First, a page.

A new mental health project that will help school pupils in Cumbria deal with their worries and concerns has received £500,000.
The money has come from the Big Lottery Fund's HeadStart programme which helps pupils deal with mental health issues before they become deep-rooted problems.
A previous YouGov survey for the Big Lottery Fund revealed that 45 per cent of children aged 10-14 have reported being unable to sleep because of stress or worry.
59% said they feel worried or sad at least once a week. But, only around 25% of young people who need treatment for mental health problems actually receive it and usually only once they reach 18.
Earlier Pam spoke to Councillor Anne Burns from Cumbria County Council Cabinet Member for Children's Services. She asked her what exactly the money would be used for
There are numerous charitable organisations across the UK that aim to offer help and support to anyone who has a mental health problem:
Mind - provide advice and support to empower anyone experiencing a mental health problem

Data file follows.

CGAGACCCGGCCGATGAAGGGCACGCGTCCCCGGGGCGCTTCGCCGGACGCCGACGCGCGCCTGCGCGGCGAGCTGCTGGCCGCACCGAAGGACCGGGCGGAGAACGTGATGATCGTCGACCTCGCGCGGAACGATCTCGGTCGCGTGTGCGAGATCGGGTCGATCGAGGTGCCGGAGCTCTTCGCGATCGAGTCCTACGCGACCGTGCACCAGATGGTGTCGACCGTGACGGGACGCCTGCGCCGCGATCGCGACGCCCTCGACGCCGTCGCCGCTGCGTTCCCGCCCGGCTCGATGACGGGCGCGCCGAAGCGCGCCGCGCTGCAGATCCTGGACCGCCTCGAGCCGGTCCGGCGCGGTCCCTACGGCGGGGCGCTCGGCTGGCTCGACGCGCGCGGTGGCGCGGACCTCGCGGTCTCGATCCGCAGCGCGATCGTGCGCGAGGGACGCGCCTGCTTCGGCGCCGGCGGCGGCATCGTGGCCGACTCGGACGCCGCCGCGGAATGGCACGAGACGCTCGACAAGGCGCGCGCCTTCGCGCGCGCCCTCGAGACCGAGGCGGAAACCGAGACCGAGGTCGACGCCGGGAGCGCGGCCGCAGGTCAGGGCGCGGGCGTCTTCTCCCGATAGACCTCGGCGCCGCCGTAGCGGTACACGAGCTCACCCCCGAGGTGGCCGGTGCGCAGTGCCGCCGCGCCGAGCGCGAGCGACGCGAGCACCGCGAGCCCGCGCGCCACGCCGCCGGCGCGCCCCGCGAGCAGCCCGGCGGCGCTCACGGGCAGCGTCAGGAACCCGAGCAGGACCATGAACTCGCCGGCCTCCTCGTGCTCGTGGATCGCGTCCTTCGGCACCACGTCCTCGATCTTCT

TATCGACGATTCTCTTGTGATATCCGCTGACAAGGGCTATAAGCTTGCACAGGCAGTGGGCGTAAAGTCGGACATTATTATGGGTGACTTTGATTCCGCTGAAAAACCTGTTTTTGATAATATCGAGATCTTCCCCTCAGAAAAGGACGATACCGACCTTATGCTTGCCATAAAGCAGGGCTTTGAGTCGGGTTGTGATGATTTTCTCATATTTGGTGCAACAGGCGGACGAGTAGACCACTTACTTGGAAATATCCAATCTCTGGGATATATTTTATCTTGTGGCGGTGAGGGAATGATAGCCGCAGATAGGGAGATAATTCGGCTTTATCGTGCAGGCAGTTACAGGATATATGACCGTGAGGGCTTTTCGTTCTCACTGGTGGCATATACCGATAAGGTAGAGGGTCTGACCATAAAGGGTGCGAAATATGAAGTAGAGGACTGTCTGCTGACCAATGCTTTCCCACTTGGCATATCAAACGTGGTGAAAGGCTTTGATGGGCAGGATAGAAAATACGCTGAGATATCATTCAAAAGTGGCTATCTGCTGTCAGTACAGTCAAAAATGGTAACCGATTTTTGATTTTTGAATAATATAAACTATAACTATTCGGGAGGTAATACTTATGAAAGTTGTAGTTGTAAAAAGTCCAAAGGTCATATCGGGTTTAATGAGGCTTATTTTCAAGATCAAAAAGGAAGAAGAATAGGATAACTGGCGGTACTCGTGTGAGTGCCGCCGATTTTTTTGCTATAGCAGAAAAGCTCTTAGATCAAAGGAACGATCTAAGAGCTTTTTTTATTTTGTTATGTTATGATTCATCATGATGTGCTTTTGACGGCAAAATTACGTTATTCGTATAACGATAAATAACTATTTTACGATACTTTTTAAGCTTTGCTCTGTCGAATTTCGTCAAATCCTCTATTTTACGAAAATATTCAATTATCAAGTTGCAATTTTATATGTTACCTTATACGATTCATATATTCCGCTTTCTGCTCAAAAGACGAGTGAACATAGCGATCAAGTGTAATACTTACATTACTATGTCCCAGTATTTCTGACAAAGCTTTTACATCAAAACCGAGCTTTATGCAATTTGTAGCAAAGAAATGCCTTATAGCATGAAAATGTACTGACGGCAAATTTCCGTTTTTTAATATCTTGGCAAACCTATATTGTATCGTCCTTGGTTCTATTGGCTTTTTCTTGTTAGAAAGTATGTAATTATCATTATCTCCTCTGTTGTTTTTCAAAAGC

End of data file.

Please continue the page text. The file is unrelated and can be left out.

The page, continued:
Young Minds - a leading UK leading charity committed to improving the emotional wellbeing and mental health of children and young people
SANE - a charity aiming to raise public awareness, excite research, and bring more effective professional treatment and compassionate care to everyone affected by mental illness
Rethink - a charity supporting almost 60,000 people each year across England to get through crises, to live independently and to realise they are not alone
Mental Health Foundation - a charity aiming to reduce the stigma and discrimination surrounding mental health problems in the UK
More top news
We spoke to the various political party candidates, all vying for the west Cumbrian seat.
Fiona Mills, who was the UKIP candidate in Carlisle during the general election says she's "delighted'.
The Distington GP surgery in Workington is described as "one of the most caring" in England by the CQC.